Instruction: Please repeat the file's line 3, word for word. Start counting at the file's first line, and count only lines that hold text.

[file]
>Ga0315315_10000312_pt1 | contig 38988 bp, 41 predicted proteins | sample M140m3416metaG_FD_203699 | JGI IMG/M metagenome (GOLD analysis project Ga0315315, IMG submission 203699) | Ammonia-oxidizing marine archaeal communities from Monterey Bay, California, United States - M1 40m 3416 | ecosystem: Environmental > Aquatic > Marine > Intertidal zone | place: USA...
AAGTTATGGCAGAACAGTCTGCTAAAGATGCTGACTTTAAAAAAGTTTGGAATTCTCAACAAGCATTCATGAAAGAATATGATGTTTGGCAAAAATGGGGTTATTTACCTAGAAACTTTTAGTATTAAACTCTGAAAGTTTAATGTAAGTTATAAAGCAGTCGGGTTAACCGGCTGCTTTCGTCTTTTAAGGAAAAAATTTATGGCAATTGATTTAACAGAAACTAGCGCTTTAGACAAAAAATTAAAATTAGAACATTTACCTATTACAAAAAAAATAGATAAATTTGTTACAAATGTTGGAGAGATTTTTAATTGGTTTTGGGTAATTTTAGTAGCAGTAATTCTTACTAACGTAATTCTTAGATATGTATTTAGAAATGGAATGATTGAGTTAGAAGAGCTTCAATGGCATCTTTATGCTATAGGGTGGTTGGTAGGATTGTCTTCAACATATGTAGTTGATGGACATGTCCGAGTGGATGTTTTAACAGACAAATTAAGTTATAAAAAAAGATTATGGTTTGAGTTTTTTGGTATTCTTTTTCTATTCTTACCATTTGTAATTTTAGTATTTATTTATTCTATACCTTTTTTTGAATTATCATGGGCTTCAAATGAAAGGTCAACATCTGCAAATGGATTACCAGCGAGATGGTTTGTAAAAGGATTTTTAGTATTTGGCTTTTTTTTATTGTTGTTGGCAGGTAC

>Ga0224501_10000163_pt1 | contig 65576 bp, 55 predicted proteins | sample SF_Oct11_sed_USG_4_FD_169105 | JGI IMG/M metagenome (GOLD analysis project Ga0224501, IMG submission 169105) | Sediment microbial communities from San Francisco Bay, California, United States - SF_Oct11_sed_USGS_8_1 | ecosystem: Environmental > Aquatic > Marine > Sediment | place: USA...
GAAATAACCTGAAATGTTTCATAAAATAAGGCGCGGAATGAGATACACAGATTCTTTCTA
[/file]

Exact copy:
>Ga0224501_10000163_pt1 | contig 65576 bp, 55 predicted proteins | sample SF_Oct11_sed_USG_4_FD_169105 | JGI IMG/M metagenome (GOLD analysis project Ga0224501, IMG submission 169105) | Sediment microbial communities from San Francisco Bay, California, United States - SF_Oct11_sed_USGS_8_1 | ecosystem: Environmental > Aquatic > Marine > Sediment | place: USA...